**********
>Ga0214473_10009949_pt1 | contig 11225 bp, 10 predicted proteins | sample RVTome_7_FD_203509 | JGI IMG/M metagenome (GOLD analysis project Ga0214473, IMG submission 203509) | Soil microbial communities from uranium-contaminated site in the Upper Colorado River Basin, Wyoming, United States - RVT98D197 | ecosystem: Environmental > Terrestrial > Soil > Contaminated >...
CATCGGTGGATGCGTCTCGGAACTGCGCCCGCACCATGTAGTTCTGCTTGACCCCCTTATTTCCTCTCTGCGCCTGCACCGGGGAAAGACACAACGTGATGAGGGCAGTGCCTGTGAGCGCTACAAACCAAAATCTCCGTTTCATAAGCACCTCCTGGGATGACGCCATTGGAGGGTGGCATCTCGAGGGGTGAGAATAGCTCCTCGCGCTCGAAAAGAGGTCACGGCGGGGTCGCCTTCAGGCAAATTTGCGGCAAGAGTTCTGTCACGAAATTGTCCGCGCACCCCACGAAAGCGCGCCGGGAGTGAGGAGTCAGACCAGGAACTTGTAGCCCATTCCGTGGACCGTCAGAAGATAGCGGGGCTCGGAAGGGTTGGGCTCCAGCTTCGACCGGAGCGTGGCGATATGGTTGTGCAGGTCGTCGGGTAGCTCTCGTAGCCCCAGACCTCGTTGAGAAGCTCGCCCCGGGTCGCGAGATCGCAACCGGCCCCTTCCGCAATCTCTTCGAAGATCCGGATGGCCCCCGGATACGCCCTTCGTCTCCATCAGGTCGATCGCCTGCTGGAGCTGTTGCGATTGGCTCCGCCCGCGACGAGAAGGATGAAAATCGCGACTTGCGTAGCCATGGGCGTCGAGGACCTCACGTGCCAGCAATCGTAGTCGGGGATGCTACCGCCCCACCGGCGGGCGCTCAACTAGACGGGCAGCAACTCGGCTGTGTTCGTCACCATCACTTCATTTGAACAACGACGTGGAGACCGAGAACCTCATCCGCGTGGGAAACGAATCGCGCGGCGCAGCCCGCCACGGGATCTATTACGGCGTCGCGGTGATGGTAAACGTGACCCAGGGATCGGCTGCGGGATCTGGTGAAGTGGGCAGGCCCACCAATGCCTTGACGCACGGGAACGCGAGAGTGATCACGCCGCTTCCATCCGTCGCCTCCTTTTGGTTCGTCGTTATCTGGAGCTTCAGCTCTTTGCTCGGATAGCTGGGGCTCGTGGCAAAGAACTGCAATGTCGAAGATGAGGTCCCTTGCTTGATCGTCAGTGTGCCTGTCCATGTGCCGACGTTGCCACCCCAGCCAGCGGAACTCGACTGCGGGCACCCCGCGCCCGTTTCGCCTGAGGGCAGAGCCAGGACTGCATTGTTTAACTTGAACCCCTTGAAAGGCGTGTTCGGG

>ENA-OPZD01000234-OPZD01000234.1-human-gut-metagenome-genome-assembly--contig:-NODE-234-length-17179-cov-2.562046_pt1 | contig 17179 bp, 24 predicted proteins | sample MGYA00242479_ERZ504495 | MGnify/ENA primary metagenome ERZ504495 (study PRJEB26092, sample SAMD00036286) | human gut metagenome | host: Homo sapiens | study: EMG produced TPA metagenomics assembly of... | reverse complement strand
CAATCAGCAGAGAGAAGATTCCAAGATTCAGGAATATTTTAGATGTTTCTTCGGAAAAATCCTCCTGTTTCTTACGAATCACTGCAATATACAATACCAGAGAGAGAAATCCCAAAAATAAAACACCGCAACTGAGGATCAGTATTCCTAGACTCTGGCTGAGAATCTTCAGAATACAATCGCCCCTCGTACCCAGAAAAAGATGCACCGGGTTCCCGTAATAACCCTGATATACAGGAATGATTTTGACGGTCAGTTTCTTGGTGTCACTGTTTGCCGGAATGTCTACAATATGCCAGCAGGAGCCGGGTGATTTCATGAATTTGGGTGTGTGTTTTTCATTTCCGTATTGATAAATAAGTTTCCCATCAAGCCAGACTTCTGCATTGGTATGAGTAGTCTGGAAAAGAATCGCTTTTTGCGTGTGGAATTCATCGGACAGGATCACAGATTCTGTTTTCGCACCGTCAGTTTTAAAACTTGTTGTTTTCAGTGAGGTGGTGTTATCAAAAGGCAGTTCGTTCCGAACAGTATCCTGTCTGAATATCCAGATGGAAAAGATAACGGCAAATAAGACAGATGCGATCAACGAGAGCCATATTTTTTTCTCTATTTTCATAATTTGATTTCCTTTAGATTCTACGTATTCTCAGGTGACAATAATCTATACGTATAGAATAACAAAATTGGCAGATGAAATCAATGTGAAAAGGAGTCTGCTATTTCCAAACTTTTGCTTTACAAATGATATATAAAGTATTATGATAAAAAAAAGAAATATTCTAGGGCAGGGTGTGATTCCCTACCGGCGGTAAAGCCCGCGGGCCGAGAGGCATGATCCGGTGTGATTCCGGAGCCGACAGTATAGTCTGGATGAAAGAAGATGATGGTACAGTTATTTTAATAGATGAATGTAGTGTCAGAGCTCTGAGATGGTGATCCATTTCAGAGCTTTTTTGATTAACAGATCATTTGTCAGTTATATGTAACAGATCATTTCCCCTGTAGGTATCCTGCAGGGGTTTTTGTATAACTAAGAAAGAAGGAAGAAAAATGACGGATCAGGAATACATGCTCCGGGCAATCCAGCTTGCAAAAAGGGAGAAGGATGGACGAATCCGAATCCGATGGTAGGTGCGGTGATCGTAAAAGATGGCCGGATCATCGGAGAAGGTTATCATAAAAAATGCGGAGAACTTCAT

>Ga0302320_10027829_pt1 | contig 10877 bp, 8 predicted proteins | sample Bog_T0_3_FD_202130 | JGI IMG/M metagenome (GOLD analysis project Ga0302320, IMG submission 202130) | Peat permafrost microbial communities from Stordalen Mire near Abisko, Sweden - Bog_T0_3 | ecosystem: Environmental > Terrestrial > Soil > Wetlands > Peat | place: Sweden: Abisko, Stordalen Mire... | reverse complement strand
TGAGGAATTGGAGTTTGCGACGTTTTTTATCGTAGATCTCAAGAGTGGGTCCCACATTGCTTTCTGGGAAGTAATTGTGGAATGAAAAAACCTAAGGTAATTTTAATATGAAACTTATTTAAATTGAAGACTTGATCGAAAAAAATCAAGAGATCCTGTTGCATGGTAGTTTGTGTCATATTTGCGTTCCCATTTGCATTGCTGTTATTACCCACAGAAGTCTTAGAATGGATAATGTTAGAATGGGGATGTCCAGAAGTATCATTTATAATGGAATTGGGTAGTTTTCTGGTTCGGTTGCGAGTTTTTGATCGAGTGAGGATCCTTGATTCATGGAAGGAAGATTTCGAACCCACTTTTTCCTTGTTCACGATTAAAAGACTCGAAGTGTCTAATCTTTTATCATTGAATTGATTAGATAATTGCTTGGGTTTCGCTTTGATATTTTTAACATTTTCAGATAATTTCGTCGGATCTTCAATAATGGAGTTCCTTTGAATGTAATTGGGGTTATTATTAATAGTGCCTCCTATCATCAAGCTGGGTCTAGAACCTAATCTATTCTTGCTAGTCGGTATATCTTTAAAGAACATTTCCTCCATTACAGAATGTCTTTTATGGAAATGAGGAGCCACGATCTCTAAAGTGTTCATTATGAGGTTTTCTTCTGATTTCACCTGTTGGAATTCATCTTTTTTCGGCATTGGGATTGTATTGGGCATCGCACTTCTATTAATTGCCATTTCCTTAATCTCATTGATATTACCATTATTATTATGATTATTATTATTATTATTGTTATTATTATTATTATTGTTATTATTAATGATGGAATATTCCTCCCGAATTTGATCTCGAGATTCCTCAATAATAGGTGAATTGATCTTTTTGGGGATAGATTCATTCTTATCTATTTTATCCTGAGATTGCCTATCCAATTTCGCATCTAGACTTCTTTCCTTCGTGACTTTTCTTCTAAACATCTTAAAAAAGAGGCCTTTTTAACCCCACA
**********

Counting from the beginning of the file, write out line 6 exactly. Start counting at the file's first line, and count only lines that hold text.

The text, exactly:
TGAGGAATTGGAGTTTGCGACGTTTTTTATCGTAGATCTCAAGAGTGGGTCCCACATTGCTTTCTGGGAAGTAATTGTGGAATGAAAAAACCTAAGGTAATTTTAATATGAAACTTATTTAAATTGAAGACTTGATCGAAAAAAATCAAGAGATCCTGTTGCATGGTAGTTTGTGTCATATTTGCGTTCCCATTTGCATTGCTGTTATTACCCACAGAAGTCTTAGAATGGATAATGTTAGAATGGGGATGTCCAGAAGTATCATTTATAATGGAATTGGGTAGTTTTCTGGTTCGGTTGCGAGTTTTTGATCGAGTGAGGATCCTTGATTCATGGAAGGAAGATTTCGAACCCACTTTTTCCTTGTTCACGATTAAAAGACTCGAAGTGTCTAATCTTTTATCATTGAATTGATTAGATAATTGCTTGGGTTTCGCTTTGATATTTTTAACATTTTCAGATAATTTCGTCGGATCTTCAATAATGGAGTTCCTTTGAATGTAATTGGGGTTATTATTAATAGTGCCTCCTATCATCAAGCTGGGTCTAGAACCTAATCTATTCTTGCTAGTCGGTATATCTTTAAAGAACATTTCCTCCATTACAGAATGTCTTTTATGGAAATGAGGAGCCACGATCTCTAAAGTGTTCATTATGAGGTTTTCTTCTGATTTCACCTGTTGGAATTCATCTTTTTTCGGCATTGGGATTGTATTGGGCATCGCACTTCTATTAATTGCCATTTCCTTAATCTCATTGATATTACCATTATTATTATGATTATTATTATTATTATTGTTATTATTATTATTATTGTTATTATTAATGATGGAATATTCCTCCCGAATTTGATCTCGAGATTCCTCAATAATAGGTGAATTGATCTTTTTGGGGATAGATTCATTCTTATCTATTTTATCCTGAGATTGCCTATCCAATTTCGCATCTAGACTTCTTTCCTTCGTGACTTTTCTTCTAAACATCTTAAAAAAGAGGCCTTTTTAACCCCACA